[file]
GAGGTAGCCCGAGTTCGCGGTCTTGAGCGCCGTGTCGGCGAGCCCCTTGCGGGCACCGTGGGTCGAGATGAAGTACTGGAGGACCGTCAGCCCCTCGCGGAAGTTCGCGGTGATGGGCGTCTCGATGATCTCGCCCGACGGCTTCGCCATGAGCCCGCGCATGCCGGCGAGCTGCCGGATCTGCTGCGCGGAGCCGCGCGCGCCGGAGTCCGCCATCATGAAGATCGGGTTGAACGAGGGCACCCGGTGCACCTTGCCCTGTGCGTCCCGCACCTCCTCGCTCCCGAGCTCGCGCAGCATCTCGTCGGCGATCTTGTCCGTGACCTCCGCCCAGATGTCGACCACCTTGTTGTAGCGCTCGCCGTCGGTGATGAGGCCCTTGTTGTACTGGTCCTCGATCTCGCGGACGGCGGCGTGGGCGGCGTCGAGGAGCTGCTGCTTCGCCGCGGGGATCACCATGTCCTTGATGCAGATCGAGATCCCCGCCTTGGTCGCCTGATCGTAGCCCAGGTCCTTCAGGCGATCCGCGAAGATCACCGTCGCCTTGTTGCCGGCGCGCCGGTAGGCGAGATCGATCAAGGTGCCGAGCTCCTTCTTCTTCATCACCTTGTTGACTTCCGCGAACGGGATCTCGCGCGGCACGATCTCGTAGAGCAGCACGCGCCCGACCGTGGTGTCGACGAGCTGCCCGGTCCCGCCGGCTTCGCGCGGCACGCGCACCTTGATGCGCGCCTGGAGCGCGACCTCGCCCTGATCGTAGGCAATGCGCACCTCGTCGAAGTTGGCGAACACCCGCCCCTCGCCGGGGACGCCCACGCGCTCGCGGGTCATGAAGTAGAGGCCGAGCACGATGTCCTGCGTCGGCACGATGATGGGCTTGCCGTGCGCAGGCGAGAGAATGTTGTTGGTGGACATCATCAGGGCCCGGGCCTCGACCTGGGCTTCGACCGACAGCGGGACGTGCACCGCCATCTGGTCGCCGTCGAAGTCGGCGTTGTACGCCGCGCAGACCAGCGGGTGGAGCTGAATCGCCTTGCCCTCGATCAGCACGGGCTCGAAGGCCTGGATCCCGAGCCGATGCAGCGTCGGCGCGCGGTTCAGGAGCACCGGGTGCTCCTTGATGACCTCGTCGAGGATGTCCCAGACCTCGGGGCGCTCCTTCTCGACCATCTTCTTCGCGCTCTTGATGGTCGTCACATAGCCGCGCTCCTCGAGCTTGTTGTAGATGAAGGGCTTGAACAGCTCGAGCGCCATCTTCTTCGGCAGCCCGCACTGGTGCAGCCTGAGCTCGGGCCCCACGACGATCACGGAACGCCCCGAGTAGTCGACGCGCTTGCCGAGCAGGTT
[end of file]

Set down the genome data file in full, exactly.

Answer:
GAGGTAGCCCGAGTTCGCGGTCTTGAGCGCCGTGTCGGCGAGCCCCTTGCGGGCACCGTGGGTCGAGATGAAGTACTGGAGGACCGTCAGCCCCTCGCGGAAGTTCGCGGTGATGGGCGTCTCGATGATCTCGCCCGACGGCTTCGCCATGAGCCCGCGCATGCCGGCGAGCTGCCGGATCTGCTGCGCGGAGCCGCGCGCGCCGGAGTCCGCCATCATGAAGATCGGGTTGAACGAGGGCACCCGGTGCACCTTGCCCTGTGCGTCCCGCACCTCCTCGCTCCCGAGCTCGCGCAGCATCTCGTCGGCGATCTTGTCCGTGACCTCCGCCCAGATGTCGACCACCTTGTTGTAGCGCTCGCCGTCGGTGATGAGGCCCTTGTTGTACTGGTCCTCGATCTCGCGGACGGCGGCGTGGGCGGCGTCGAGGAGCTGCTGCTTCGCCGCGGGGATCACCATGTCCTTGATGCAGATCGAGATCCCCGCCTTGGTCGCCTGATCGTAGCCCAGGTCCTTCAGGCGATCCGCGAAGATCACCGTCGCCTTGTTGCCGGCGCGCCGGTAGGCGAGATCGATCAAGGTGCCGAGCTCCTTCTTCTTCATCACCTTGTTGACTTCCGCGAACGGGATCTCGCGCGGCACGATCTCGTAGAGCAGCACGCGCCCGACCGTGGTGTCGACGAGCTGCCCGGTCCCGCCGGCTTCGCGCGGCACGCGCACCTTGATGCGCGCCTGGAGCGCGACCTCGCCCTGATCGTAGGCAATGCGCACCTCGTCGAAGTTGGCGAACACCCGCCCCTCGCCGGGGACGCCCACGCGCTCGCGGGTCATGAAGTAGAGGCCGAGCACGATGTCCTGCGTCGGCACGATGATGGGCTTGCCGTGCGCAGGCGAGAGAATGTTGTTGGTGGACATCATCAGGGCCCGGGCCTCGACCTGGGCTTCGACCGACAGCGGGACGTGCACCGCCATCTGGTCGCCGTCGAAGTCGGCGTTGTACGCCGCGCAGACCAGCGGGTGGAGCTGAATCGCCTTGCCCTCGATCAGCACGGGCTCGAAGGCCTGGATCCCGAGCCGATGCAGCGTCGGCGCGCGGTTCAGGAGCACCGGGTGCTCCTTGATGACCTCGTCGAGGATGTCCCAGACCTCGGGGCGCTCCTTCTCGACCATCTTCTTCGCGCTCTTGATGGTCGTCACATAGCCGCGCTCCTCGAGCTTGTTGTAGATGAAGGGCTTGAACAGCTCGAGCGCCATCTTCTTCGGCAGCCCGCACTGGTGCAGCCTGAGCTCGGGCCCCACGACGATCACGGAACGCCCCGAGTAGTCGACGCGCTTGCCGAGCAGGTT